The amazing thing about the 1984 Detroit Tigers, other than being one of the most dominant start-to finish teams in MLB history after starting 35-5, is that nobody on that squad is a hall of fame player. You start to run through the names and there’s guys who helped a lot but you know aren’t the Hall of Famers. Guys like Dave Rozema, Willie Hernandez, Kirk Gibson, and Chet Lemon. Then there’s the borderline guy, Jack Morris, who at worst is in the Hall of Fame and may have not quite accomplished what it takes. Then there is the two guys you shake your head because you have absolutely no clue why they aren’t in the Hall. Those guys are Alan Trammell and Lou Whitaker (he’s a whole different article).
2016 will be Trammell’s last time eligible until the Veterans Committee has the chance to take him on many years down the road. I’m writing this article the night before the results are released, I’d be shocked if he got elected. “Tram” as most Tigers fans call him, only got 20.8% of the vote in 2014. He is easily the most underrated shortstop of all-time at this point.
To make my case, let’s compare Derek Jeter and Alan Trammell first. Now if you look at the stats plainly, Jeter looks better. He edges Trammell in hits, homers, RBIs, average, and OBP. If you dive a bit deeper you discover this though. Jeter played in 454 more games, and over 3,000 more plate appearances. Trammell only got about 75% of the plate appearances that Jeter did, so if both are all-stars, of course the guy with more PAs gets the edge.
From the award and title standpoint (which is one of the least relevant parts, I think), Jeter has an advantage with 5 rings to Trammell’s one, but Jeter also had a lot more help. Neither won an MVP, even though Trammell should have in 1987 and Jeter should have in 2006, as they both lead offensive WAR those seasons. Trammell has 4 Gold Gloves to Jeter’s 5. Jeter has 8 more all-star games, but those lost credibility due to the fan vote. Trammell has a World Series MVP to match Jeter’s ROY.
Let’s look at this from a sabermetrics standpoint. Sometimes this can be hard because sabermetrics half the time are used as predictors for the future, or to analyze what a player needs work on. However, they also measure what a player excels in. OPS+ is a simple concept, it’s like an improved version of OPS and the league average is 100, and you can use it to compare a guy from 1909 to one from 1990 because it takes park factors and such into affect. Jeter has a 115 career OPS+ compared to Trammell’s 110. Also, the seven year peak is a thing that most voters look at. It’s the player’s best span of his career. The JAWS system has been huge in letting us find how good a player’s seven year peak is. Trammell has a JAWS score of 57.5, compared to Jeter’s 57. Also in his career Trammell had a WAR of 44.6 is his best seven seasons compared to Jeter’s 42.2. In fact, in those extra games and plate appearances Jeter has, he only accumulated a career WAR of 71.8, which was only 1.4 higher than Trammell’s career WAR. Also, if you’re a fan of OBP and slugging percentage more than these more sabermetric stats, this article on Deadspin was a really good read. Now, I’m not bashing Jeter, or even saying he’s better, but this discussion is definitely one either side could win, but one guy is a first ballot hall of fame player, and the other is on his 14th try.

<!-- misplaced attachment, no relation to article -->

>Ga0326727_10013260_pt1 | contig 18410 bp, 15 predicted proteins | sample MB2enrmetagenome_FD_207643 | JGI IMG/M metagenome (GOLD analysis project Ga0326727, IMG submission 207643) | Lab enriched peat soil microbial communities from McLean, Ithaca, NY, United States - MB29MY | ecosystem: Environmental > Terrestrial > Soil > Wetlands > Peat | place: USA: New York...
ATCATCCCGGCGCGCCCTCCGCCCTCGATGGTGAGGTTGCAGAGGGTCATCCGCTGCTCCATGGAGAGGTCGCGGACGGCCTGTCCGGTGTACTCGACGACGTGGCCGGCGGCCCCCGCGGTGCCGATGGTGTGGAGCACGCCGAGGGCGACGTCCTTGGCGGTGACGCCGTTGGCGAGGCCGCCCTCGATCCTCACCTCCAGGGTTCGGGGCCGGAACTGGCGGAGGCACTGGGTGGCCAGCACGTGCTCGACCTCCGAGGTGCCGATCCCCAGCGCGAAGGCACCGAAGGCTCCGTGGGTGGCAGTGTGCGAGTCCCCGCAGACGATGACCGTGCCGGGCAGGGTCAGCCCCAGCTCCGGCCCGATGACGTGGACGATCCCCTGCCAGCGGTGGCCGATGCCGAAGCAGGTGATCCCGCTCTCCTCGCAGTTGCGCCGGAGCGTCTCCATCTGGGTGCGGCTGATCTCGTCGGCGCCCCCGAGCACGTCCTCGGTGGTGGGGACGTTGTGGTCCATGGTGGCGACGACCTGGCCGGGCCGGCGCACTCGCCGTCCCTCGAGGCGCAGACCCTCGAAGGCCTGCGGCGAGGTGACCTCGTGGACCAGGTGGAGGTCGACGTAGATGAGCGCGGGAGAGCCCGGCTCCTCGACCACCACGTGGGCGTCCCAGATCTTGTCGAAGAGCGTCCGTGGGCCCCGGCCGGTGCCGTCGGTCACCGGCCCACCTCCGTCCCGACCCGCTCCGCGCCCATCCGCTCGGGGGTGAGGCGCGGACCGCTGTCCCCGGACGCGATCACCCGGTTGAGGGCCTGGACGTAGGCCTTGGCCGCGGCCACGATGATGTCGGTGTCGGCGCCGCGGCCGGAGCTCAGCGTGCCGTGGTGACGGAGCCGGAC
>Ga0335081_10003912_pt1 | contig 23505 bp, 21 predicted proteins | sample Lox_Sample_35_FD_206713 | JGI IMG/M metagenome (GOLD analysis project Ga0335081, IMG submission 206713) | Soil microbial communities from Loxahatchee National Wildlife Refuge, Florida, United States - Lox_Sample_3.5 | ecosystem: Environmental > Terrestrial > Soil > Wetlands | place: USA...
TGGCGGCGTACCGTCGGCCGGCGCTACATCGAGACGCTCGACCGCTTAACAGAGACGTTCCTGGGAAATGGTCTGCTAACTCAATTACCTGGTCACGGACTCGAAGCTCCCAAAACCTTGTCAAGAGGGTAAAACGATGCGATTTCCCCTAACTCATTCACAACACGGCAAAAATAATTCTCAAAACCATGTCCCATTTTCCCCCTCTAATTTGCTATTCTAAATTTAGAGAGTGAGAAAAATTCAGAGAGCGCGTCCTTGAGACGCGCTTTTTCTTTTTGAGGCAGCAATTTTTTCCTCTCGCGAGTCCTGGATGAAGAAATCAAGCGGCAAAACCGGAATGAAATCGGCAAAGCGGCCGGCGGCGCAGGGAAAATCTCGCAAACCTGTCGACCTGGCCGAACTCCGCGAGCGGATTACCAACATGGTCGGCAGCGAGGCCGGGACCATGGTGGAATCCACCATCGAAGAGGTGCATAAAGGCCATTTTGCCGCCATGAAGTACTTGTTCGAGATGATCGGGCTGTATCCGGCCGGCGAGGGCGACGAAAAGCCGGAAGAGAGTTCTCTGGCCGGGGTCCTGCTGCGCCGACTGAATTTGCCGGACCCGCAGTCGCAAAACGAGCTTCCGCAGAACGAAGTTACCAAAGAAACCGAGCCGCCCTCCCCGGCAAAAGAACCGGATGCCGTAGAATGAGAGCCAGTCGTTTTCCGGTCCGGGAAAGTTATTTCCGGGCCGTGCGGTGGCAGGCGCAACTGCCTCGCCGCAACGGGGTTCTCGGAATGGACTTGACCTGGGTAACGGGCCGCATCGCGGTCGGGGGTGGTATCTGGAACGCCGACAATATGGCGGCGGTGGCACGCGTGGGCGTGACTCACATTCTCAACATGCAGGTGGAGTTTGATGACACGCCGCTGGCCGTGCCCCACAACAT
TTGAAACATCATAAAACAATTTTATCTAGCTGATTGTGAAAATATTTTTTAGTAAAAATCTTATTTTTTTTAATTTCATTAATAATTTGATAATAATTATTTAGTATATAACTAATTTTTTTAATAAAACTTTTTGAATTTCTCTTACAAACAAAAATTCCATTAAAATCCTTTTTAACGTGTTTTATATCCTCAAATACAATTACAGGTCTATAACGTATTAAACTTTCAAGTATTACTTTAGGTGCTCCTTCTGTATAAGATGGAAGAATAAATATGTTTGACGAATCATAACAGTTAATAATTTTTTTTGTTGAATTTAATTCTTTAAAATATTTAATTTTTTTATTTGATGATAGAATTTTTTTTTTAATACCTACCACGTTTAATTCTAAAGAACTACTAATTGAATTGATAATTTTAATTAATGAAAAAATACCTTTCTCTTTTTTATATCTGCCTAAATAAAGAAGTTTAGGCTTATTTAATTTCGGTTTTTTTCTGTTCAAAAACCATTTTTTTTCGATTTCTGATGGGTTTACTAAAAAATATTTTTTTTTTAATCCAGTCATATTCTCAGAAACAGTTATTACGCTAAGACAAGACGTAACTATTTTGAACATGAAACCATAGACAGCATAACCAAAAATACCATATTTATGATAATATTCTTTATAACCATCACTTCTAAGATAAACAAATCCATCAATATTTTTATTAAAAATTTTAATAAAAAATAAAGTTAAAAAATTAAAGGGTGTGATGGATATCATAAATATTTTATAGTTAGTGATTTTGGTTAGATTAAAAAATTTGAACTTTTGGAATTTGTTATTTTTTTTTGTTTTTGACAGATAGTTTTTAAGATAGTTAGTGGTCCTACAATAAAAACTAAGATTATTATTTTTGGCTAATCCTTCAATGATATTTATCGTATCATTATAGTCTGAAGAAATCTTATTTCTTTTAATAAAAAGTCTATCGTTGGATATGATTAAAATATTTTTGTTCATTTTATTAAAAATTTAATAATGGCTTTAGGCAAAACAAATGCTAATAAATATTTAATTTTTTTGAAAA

Now, for one more comparison. This guy is in the Hall of Fame, and was the shortstop for the Cincinnati Reds in the 90s, Barry Larkin. He was inducted just two years ago, and has similar number to Trammell too. In fact, on Baseball Reference, Trammell’s second similar hitter is Larkin. The similarities between the two are crazy too. Both won a World Series early in their career and were stuck on a bad team near the end. Neither had eye popping numbers, but they were very valuable to their team each season, especially at the shortstop position. Now into the numbers, Trammell has a career 70.4 WAR as we know, Larkin’s is 70.2. The JAWS edge goes to Tram too, 57.5-56.6. Trammell’s WAR in his best seven seasons was 44.6. Larkin’s? 43.1. Trammell was a slightly better hitter and if you look a defense, it’s a bit harder to judge because defensive metrics aren’t as far along yet, but it was pretty even. Looking at all of the numbers though, Trammell looks slightly better than Larkin, but doesn’t get nearly the same amount of love.
Let’s even compare Alan Trammell to the average Hall of Fame shortstop. His WAR is 3.7 higher, WAR7 1.2 better, and JAWS 3.1 better. He’s better than than these guys in the Hall too: Bobby Wallace, Joe Cronin, Lou Bordeau, Pee Wee Reese, Joe Sewell, Hughie Jennings, Joe Tinker, Dave Bancroft, Luis Aparicio, and Phil Rizzuto.
Trammell is a borderline Top 10 shortstop of all-time, and he needs to be treated like one. Guys like Trammell don’t come along too often and he was underappreciated. He didn’t have any glaring weakness out on the field and definitely has the credentials to be in the Hall.